Incidentally, to add some content to my earlier post, here is the
government's official response to the recommendations (which got chopped out
of John's email):

As Jessica pointed out, 6.3 is a particularly appealing point, but I'm less
enamoured with their response to 6.7, which essentially says that each
agency gets to choose a licence, which might lead to the more restrictive CC
licences being used (ie: the various -NC options).

Still, this is a massive step in the right direction, so let's hope this
gets up legislatively speaking before the next election.


-----Original Message-----
[] On Behalf Of Craig
Sent: Tuesday, 4 May 2010 6:10 PM
To: 'Wikimedia-au'
Subject: Re: [Wikimediaau-l] Fwd: [cc-community] Australian Federal
Government commits to CC BY as default

What can I say, this is absolutely awesome!

Will this take effect retroactively, or will it only be new stuff that's
CC-BY?  Either way, it's a tremendous step forward!

-----Original Message-----
[] On Behalf Of John
Sent: Tuesday, 4 May 2010 3:04 PM
To: Wikimedia-au
Cc: Jessica Coates
Subject: [Wikimediaau-l] Fwd: [cc-community] Australian Federal Government
commits to CC BY as default

Woo hoo!

This is fantastic news.  A big thank you to all involved.

---------- Forwarded message ----------
From: Jessica Coates <>
Date: Tue, May 4, 2010 at 11:54 AM
Subject: [cc-community] Australian Federal Government commits to CC BY
as default
To: "" <>,
"" <>,
"" <>

Big news from the Australian Government on the issue of access to
public sector information.

In an official response released yesterday, the Federal Government has
agreed to 12 of the 13 recommendations to come out of the Government
2.0 Taskforce report released last December – including Recommendation
6.3, which states that Creative Commons Attribution should be the
default licensing position for PSI.

In addition, the government has also agreed that the new Information
Commissioner currently being established will issue guidelines to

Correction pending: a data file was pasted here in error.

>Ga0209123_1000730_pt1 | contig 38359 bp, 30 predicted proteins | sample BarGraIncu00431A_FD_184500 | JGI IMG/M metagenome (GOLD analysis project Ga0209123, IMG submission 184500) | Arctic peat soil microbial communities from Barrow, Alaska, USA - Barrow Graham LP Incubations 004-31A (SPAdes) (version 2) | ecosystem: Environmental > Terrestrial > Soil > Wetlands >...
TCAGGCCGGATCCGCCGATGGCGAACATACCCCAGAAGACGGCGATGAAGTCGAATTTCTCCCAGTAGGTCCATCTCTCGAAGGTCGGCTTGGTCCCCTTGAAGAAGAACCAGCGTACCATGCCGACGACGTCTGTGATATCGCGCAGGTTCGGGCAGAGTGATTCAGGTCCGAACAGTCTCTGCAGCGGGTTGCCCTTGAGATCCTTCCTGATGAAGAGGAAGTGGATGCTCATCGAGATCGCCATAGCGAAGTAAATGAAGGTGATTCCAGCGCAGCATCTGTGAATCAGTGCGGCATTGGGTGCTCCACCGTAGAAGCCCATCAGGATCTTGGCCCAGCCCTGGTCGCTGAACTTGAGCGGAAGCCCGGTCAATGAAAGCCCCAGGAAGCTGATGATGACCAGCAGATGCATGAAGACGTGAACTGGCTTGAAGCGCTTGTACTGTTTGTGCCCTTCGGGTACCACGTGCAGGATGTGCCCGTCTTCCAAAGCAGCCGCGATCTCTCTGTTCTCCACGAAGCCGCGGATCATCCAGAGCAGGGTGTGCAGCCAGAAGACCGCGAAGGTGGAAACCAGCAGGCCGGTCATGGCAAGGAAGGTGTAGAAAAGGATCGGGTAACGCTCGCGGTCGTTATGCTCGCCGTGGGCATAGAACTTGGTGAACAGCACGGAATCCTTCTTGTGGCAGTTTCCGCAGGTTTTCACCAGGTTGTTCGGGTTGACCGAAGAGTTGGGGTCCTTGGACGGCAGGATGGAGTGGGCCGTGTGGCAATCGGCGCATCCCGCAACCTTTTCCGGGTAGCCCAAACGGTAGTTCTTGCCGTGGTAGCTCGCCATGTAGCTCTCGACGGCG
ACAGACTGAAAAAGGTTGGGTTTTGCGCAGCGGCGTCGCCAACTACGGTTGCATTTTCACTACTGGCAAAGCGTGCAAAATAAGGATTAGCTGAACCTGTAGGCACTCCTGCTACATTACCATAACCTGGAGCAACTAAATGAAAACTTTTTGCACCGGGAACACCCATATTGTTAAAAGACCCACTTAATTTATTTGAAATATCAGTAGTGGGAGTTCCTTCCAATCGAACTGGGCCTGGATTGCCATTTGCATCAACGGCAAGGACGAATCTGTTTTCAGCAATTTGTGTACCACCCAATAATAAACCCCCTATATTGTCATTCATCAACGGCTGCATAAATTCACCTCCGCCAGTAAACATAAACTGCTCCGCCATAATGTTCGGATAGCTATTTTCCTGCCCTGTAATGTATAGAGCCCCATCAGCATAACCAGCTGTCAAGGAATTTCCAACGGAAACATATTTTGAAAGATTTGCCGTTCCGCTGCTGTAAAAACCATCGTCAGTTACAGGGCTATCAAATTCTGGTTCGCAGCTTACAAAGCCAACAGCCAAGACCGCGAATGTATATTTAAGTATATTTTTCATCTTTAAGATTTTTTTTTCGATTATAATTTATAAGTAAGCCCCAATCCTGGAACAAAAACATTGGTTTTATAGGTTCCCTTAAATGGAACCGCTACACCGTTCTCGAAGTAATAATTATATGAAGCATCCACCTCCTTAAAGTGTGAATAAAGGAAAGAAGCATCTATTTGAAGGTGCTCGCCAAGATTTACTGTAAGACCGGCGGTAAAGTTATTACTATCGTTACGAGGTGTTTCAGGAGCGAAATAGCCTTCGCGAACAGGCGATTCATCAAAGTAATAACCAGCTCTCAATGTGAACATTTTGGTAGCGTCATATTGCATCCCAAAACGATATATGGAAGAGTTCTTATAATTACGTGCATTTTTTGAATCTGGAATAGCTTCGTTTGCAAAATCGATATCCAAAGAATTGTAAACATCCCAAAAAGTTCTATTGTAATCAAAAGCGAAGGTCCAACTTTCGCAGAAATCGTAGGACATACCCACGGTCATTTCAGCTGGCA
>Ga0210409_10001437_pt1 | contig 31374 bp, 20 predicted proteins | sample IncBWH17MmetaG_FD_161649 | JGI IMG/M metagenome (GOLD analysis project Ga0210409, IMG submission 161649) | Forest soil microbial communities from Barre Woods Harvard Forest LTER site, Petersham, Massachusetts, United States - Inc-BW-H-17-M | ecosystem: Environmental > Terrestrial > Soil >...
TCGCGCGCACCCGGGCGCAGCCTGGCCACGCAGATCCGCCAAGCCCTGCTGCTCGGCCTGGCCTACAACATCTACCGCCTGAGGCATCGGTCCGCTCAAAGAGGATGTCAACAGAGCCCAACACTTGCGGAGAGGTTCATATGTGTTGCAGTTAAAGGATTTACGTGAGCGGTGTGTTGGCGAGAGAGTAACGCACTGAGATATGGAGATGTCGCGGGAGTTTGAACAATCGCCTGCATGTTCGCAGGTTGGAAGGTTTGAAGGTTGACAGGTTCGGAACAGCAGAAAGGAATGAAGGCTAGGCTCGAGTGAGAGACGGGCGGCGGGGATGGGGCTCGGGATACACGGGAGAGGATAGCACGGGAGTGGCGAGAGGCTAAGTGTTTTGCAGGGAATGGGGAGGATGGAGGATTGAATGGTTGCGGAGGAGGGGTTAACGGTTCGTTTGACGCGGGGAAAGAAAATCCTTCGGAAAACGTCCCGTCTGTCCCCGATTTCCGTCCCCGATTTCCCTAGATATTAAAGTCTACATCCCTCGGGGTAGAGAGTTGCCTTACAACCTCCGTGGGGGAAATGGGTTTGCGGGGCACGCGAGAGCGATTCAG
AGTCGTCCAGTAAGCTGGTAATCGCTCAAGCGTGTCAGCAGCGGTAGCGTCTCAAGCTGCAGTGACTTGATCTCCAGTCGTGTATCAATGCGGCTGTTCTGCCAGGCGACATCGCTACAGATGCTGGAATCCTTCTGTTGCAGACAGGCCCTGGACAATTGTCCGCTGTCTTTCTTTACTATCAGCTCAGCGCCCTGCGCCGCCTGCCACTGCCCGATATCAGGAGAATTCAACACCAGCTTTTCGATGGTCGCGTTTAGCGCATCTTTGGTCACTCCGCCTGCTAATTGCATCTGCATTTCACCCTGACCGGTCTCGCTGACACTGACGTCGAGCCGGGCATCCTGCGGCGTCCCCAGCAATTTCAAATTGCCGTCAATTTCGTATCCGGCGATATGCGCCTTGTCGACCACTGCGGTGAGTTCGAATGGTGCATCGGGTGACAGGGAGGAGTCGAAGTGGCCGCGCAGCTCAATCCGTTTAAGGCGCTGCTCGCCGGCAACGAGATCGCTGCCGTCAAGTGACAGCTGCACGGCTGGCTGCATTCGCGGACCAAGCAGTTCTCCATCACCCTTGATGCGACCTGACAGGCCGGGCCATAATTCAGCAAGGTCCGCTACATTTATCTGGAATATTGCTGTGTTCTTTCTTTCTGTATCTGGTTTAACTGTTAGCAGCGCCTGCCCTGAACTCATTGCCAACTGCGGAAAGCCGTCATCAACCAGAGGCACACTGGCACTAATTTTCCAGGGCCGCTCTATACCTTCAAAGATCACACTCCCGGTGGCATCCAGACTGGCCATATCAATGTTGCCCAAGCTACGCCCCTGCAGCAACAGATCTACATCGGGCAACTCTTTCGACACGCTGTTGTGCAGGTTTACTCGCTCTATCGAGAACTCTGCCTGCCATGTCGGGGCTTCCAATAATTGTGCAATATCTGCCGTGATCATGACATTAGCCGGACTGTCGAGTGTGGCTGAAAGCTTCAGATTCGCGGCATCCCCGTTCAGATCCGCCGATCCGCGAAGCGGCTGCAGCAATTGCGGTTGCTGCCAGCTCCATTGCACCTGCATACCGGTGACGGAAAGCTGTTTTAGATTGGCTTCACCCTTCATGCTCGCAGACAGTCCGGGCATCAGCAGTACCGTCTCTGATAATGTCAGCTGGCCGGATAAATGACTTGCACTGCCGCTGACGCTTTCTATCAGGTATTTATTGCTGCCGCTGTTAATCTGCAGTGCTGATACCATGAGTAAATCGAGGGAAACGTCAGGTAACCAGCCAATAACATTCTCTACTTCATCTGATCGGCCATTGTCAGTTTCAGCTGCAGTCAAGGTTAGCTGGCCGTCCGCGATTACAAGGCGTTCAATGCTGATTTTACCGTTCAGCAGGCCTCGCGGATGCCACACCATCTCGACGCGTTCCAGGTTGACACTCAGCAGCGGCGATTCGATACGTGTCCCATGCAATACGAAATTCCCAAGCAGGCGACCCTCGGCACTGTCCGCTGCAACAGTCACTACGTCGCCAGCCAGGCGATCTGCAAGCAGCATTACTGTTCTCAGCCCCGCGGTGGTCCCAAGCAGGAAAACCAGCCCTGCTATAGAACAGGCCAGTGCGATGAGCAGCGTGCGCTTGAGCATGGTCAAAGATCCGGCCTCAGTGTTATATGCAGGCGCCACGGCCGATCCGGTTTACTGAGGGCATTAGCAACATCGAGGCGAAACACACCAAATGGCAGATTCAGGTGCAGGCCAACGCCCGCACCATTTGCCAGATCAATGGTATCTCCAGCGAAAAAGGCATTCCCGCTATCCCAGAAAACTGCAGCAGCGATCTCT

ensure that:

§    by default PSI is free, open, and reusable;

§    PSI is released as quickly as possible;

§    PSI may only be withheld where there is a legal obligation
preventing its release.

§    when Commonwealth records become available for public access
under the Archives Act 1983, works covered by Crown copyright will be
automatically licensed under an appropriate open attribution licence.

The response also includes an undertaking that the Attorney-General’s
Department will examine the current state of copyright law with regard
to orphan works (including section 200AB of the Copyright Act 1968),
with the aim of recommending amendments that would remove the
practical restrictions that currently impede the use of such works.

This is the single biggest commitment to CC licensing and open access
principles by Australian government, and should mean that the majority
of Australian government material will soon be available under a CC
licence. The fact that both the response and the announcement have
been released under CC BY is a good start.

The assignment of responsibility for implementation of the commitment
to the new Information Commissioner is also an encouraging move, and
will hopefully see a more coordinated approach to IP policy across the
Australian government as a whole.

The response is available here and a blog post from Finance Minister
Tanner is available here.

Jessica Coates

Project Manager

Creative Commons Clinic and Creative Commons Australia

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